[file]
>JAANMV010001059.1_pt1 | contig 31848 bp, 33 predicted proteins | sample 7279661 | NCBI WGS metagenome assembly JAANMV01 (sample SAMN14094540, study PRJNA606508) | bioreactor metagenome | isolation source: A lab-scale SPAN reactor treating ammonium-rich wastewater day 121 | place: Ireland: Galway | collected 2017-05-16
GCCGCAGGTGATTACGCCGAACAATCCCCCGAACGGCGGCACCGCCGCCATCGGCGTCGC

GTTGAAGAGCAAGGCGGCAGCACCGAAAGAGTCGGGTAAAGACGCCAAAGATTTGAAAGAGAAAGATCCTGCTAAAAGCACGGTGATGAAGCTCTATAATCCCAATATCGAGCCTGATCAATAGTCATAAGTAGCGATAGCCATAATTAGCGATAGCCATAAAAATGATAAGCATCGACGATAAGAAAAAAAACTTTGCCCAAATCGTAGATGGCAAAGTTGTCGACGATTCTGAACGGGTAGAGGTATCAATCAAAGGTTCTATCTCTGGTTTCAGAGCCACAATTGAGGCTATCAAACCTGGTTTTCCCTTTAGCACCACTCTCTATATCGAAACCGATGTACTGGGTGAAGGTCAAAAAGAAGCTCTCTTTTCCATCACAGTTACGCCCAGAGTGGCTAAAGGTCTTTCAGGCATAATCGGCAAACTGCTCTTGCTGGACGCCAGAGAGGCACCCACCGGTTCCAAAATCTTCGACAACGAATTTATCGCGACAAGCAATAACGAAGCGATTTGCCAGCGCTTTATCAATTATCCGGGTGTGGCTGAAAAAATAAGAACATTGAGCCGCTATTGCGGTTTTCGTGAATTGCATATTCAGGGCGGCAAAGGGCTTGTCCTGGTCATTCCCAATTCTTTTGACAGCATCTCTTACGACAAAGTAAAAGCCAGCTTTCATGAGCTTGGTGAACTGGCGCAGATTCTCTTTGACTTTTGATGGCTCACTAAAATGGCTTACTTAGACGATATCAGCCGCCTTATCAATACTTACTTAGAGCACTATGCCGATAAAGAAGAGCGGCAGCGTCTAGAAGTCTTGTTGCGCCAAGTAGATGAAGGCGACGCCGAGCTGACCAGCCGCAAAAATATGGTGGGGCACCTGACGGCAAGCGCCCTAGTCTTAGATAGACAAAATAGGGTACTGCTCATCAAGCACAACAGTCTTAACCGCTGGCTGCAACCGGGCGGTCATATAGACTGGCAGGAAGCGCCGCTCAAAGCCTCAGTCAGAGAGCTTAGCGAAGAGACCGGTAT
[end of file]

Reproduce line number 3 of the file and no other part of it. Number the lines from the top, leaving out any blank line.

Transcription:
GTTGAAGAGCAAGGCGGCAGCACCGAAAGAGTCGGGTAAAGACGCCAAAGATTTGAAAGAGAAAGATCCTGCTAAAAGCACGGTGATGAAGCTCTATAATCCCAATATCGAGCCTGATCAATAGTCATAAGTAGCGATAGCCATAATTAGCGATAGCCATAAAAATGATAAGCATCGACGATAAGAAAAAAAACTTTGCCCAAATCGTAGATGGCAAAGTTGTCGACGATTCTGAACGGGTAGAGGTATCAATCAAAGGTTCTATCTCTGGTTTCAGAGCCACAATTGAGGCTATCAAACCTGGTTTTCCCTTTAGCACCACTCTCTATATCGAAACCGATGTACTGGGTGAAGGTCAAAAAGAAGCTCTCTTTTCCATCACAGTTACGCCCAGAGTGGCTAAAGGTCTTTCAGGCATAATCGGCAAACTGCTCTTGCTGGACGCCAGAGAGGCACCCACCGGTTCCAAAATCTTCGACAACGAATTTATCGCGACAAGCAATAACGAAGCGATTTGCCAGCGCTTTATCAATTATCCGGGTGTGGCTGAAAAAATAAGAACATTGAGCCGCTATTGCGGTTTTCGTGAATTGCATATTCAGGGCGGCAAAGGGCTTGTCCTGGTCATTCCCAATTCTTTTGACAGCATCTCTTACGACAAAGTAAAAGCCAGCTTTCATGAGCTTGGTGAACTGGCGCAGATTCTCTTTGACTTTTGATGGCTCACTAAAATGGCTTACTTAGACGATATCAGCCGCCTTATCAATACTTACTTAGAGCACTATGCCGATAAAGAAGAGCGGCAGCGTCTAGAAGTCTTGTTGCGCCAAGTAGATGAAGGCGACGCCGAGCTGACCAGCCGCAAAAATATGGTGGGGCACCTGACGGCAAGCGCCCTAGTCTTAGATAGACAAAATAGGGTACTGCTCATCAAGCACAACAGTCTTAACCGCTGGCTGCAACCGGGCGGTCATATAGACTGGCAGGAAGCGCCGCTCAAAGCCTCAGTCAGAGAGCTTAGCGAAGAGACCGGTAT